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Bo Sermon

This Torah portion concludes the telling of the ten plagues.  The first seven are delineated in the previous portion: blood, frogs, lice, wild beasts, cattle disease, boils and hail.  In this week we read of locusts, darkness and the killing of the first born.  It is interesting and perhaps curious why the plagues are divided in this manner, but in doing so the rabbis certainly guaranteed that we would return to hear this week’s resounding conclusion.

There is also much discussion as to the purpose of the plagues.  Nowhere do we read that their purpose is to punish the Egyptians.  It is instead to motivate the Egyptians to let the Israelites go free.  In some commentaries we read that their purpose is to demonstrate God’s power to the Israelites.  But I don’t very much like this explanation.  Why would God want other human beings to suffer so that Israel can learn of God’s might?

Regardless our tradition has tempered the force of the plagues by insisting that whenever we retell them we lesson our joy.  In other words at every seder we remove a drop of wine from our kiddush cups so as to remove a measure of happiness.  In the most famous of retellings the midrash recounts how the angels sang and danced when the Egyptians were later drowned in the sea.  God silences their shouting of halleluyah with the exhortation: “My children are drowning!  How dare you sing praises!”

As I shared in my weekly email, the telling of the plagues is punctuated by the phrase, “And God hardened Pharaoh’s heart.”  Pharaoh wavers back and forth between letting the people go and hardening his heart and not allowing the Israelites to go free.  I am not going to here explore the question of why God hardens Pharaoh’s heart but instead the meaning of this phrase.  What does it mean to harden our hearts?  To what do we harden our hearts?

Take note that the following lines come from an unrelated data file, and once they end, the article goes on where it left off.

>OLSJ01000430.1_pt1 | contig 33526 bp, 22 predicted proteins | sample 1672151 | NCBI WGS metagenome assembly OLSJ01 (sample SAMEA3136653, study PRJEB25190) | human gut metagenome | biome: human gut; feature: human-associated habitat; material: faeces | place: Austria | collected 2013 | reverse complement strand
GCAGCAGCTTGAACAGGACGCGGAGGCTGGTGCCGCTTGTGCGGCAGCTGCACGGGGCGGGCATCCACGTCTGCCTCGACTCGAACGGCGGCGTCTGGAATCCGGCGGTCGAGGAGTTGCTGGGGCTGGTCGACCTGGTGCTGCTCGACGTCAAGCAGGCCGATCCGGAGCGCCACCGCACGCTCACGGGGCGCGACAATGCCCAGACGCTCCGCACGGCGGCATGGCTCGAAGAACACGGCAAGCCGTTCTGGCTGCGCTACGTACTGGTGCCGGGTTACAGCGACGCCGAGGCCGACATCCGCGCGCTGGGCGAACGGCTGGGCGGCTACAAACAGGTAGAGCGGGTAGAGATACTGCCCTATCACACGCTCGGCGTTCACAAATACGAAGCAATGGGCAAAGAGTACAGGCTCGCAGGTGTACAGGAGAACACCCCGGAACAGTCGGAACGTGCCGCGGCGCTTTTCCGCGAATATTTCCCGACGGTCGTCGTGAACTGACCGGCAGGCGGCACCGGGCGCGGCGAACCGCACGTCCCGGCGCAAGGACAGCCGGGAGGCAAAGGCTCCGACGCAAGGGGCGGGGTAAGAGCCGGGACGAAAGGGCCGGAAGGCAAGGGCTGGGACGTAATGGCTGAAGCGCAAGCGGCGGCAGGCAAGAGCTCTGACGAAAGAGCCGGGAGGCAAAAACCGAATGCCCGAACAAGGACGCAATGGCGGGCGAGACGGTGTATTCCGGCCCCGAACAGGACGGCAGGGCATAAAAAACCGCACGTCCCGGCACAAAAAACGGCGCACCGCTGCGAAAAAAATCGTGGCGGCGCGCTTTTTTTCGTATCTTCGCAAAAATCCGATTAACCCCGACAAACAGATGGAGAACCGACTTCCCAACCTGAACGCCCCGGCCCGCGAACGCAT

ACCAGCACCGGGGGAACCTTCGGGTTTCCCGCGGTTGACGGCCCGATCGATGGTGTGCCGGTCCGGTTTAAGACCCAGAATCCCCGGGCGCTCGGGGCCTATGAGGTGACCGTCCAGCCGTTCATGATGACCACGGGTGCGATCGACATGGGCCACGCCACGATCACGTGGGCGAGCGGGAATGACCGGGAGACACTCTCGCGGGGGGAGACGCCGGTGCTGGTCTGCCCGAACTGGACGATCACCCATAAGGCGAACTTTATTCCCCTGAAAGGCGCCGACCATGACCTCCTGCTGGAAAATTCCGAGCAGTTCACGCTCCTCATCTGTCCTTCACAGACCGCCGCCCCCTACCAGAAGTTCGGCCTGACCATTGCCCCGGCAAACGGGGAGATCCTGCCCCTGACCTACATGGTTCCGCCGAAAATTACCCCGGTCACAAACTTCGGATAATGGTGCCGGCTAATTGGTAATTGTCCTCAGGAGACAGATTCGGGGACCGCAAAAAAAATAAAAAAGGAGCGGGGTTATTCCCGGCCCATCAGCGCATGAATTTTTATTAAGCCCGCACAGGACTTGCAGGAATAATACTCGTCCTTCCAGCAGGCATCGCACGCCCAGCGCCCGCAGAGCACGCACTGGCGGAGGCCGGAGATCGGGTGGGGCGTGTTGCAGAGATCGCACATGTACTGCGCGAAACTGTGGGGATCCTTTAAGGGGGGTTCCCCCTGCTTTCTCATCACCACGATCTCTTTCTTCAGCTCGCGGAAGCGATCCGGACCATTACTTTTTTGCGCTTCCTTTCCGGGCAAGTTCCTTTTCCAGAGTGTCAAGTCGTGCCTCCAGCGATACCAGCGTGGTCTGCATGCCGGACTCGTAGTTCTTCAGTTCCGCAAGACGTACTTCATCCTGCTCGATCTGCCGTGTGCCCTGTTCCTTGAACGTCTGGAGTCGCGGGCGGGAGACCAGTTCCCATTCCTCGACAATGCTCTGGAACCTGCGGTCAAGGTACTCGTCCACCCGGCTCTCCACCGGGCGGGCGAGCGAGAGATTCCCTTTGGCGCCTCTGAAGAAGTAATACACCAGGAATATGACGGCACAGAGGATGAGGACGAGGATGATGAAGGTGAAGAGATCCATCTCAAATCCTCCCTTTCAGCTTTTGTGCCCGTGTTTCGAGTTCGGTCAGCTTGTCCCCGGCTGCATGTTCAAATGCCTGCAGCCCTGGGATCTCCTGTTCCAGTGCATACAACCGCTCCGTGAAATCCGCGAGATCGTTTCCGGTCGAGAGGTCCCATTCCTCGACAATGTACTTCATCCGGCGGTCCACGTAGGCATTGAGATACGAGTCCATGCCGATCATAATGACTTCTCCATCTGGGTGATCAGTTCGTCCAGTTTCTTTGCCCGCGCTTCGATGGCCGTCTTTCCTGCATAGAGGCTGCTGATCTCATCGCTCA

The most obvious answer is that sometimes we harden our hearts to others.  We do so to strangers and even to those we love.  Everyone stands guilty of doing this.  Sometimes we become so wrapped up in our own lives and our own concerns that we forget others.  We harden our hearts to their needs, to their pains and even to their joys.  Sometimes we are unable to celebrate others joys and successes because we are so hardened by our own failings and trials. 

I think especially of the homeless who we often confront living in New York.  Do we walk by them in Times Square?  Do we step over them as we rush to catch the subway?  I remember once when we learned from a homeless person.  He was actually no longer homeless and working for an advocacy group.  When we asked him, “What was the worst part about being homeless?” he answered, “To be ignored.”  He could deal with the physical challenges of being hungry and even the cold, but the emotional was far more difficult.  People used to walk by him as if he was invisible, as if he did not exist.  This was the most difficult.  And this is hardening of the heart.

And what is the cause of this hardening of our hearts?  It can be ideology.  It can even be our beliefs.  Sometimes we become convinced of the rightness of our own opinions and then the world becomes invisible.  We only see ourselves and our ideas.  We fail to see others.  And so do we choose to be right and sometimes alone, or to be surrounded by others and then often our community?

Lately I have been thinking of an even more insidious hardening of our hearts.  It is the hardening of our hearts about the future.  We read article after article about the diminishing of America.  We read of states running out of money, of services being cut, of budgets being squeezed.  And our hearts have therefore become hardened.  We have become convinced that we will never be what we once were.  It is the decline of America.

But to be Jewish is to never lose hope in the future.  Think of the seder and its retelling of the plagues.  Even more importantly think of the seder and the singing of Next Year in Jerusalem.  Think of how many thousands of years we sang this song when there was not even a glimmer of a State of Israel.  Think of Elijah and his promise of bringing the messiah.  The messianic dream means that the future will be better than the present.  As Jews we must never lose sight of this dream.

When we allow our hearts to become hardened we become like Pharaoh.  We can like Pharaoh harden our hearts to others and harden our hearts to the future.  Lately I have been thinking that the latter might indeed be the more dangerous of the two.  To believe that the future cannot be better creeps into our hearts and coarsens our souls.

Our tradition reminds us each and every Saturday evening when we sing to Elijah that the future can be better, that the future will be better. We must never allow ideology to harden our hearts to others! We must never allow circumstance to harden our hearts to the future!